On a work trip yesterday, I bought a 70s vintage copy of “Exile On Main Street”. All I knew was that I had read that recent re-issues of classic albums are overly compressed, compromising sonic quality, and that the richness of original vinyl is superior IF you can get a clean copy. So that was the only signpost that guided me.

Still, I was curious about when the LP was pressed, so I jumped into the dense world of the hardcore audiophiles and read up on Exile in their communities.

As expected, the consensus was that the pressings from the original year or so are superior. You could tell the difference by looking at the etchings in the deadwax, the runout after the side ends, which basically has the DNA of any record.

If you found a UFO-like symbol (the symbol for Artisan, a well-respected group that mastered albums in the 70s) in the deadwax, you had the one you wanted. Sure enough, there was that Artisan symbol on all four sides of my Exile. I lucked out and likely got a bargain on it.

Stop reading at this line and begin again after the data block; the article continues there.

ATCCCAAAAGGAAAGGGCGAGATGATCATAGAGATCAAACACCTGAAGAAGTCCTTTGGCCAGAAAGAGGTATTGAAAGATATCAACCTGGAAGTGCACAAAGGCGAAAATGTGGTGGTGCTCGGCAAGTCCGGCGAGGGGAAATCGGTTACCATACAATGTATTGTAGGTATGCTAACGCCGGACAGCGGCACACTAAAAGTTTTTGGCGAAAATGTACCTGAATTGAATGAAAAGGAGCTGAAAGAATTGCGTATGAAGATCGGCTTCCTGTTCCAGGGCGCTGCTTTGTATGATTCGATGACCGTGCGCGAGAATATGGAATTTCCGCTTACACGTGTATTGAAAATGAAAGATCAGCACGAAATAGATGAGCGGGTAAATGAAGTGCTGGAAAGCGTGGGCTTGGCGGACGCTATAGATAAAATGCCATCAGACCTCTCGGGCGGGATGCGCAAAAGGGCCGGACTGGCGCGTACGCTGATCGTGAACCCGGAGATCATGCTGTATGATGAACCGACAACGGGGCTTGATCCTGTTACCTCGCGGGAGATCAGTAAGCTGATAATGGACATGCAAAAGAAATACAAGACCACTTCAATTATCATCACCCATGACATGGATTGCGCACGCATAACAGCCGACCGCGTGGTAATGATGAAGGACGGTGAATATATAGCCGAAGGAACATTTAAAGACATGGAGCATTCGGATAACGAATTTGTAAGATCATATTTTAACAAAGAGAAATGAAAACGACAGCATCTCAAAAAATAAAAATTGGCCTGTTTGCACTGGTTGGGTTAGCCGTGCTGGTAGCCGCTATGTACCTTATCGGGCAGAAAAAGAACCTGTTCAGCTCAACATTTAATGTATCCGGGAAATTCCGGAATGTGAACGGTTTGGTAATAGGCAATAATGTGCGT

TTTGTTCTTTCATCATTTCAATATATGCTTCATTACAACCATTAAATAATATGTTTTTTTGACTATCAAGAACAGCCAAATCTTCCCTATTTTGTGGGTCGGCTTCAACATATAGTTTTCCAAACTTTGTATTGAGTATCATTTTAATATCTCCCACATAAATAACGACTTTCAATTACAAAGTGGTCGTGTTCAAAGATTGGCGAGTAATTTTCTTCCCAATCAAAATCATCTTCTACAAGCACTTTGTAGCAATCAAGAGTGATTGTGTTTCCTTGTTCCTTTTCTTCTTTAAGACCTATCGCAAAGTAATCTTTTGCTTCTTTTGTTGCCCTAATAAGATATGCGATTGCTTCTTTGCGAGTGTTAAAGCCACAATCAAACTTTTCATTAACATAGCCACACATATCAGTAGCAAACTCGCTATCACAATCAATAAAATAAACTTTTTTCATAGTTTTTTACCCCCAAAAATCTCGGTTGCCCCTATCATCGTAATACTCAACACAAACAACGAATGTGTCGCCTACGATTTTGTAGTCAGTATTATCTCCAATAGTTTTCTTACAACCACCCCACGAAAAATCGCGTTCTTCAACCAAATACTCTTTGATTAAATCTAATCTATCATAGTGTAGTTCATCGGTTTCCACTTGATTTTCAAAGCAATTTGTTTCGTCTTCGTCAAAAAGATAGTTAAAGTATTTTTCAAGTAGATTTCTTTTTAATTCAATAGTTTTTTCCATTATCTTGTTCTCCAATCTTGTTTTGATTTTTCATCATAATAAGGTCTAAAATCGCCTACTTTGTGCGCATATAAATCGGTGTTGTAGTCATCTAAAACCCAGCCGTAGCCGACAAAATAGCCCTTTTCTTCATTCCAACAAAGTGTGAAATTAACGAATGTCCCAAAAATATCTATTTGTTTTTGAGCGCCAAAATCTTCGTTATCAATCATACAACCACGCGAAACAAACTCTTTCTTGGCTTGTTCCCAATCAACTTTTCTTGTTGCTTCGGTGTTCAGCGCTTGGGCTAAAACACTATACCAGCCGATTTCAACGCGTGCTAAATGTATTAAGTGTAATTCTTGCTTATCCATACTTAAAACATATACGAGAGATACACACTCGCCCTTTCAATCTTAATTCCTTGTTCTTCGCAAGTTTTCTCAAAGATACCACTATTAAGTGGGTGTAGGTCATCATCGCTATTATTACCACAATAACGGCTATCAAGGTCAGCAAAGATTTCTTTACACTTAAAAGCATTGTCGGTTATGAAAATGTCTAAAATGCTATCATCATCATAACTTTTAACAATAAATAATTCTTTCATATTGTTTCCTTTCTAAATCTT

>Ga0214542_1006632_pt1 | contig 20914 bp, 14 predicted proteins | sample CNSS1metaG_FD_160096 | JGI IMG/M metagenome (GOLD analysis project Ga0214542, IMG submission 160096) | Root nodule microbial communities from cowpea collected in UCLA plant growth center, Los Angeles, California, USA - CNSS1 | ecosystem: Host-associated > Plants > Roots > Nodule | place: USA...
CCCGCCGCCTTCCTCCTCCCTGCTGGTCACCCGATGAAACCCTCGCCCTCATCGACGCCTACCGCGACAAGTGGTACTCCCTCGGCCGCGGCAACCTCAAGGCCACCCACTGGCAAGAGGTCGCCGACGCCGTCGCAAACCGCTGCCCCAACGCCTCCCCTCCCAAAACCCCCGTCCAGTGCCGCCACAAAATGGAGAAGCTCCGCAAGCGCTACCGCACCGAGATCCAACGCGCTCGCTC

Audiophiles are a fascinating cult. There are devotees of well-respected mastering technicians. There’s pressing plants that were considered superior for some records. And that’s just the North American releases. The European LPs are a world unto themselves.

I read a 14-page debate on Steely Dan’s “Aja” - obviously a record you want the best sonic quality - that was both hilarious in its wonky divides, but also interesting in the little details you learn. Turns out, I have the best version of that too, purely by accident.

As it was for anyone buying these records at release. It’s not as if you could pull them out and check the serial numbers. You might have got the definitive version or you might have purchased a dud.

Neat diversion to read about.


As a mastering engineer myself I'm happy to report that the more rabid end of audiophilia is just as bizarre and baffling to those of us in the profession as it is to laymen.